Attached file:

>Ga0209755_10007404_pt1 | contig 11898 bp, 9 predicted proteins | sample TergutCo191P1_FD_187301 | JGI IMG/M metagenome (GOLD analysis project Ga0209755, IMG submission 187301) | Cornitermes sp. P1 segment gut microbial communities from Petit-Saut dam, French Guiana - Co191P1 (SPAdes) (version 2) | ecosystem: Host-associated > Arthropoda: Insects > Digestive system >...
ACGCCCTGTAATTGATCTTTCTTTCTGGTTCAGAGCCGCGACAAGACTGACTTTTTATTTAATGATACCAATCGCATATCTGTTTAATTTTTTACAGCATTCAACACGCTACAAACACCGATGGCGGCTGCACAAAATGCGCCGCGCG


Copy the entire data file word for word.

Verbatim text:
>Ga0209755_10007404_pt1 | contig 11898 bp, 9 predicted proteins | sample TergutCo191P1_FD_187301 | JGI IMG/M metagenome (GOLD analysis project Ga0209755, IMG submission 187301) | Cornitermes sp. P1 segment gut microbial communities from Petit-Saut dam, French Guiana - Co191P1 (SPAdes) (version 2) | ecosystem: Host-associated > Arthropoda: Insects > Digestive system >...
ACGCCCTGTAATTGATCTTTCTTTCTGGTTCAGAGCCGCGACAAGACTGACTTTTTATTTAATGATACCAATCGCATATCTGTTTAATTTTTTACAGCATTCAACACGCTACAAACACCGATGGCGGCTGCACAAAATGCGCCGCGCG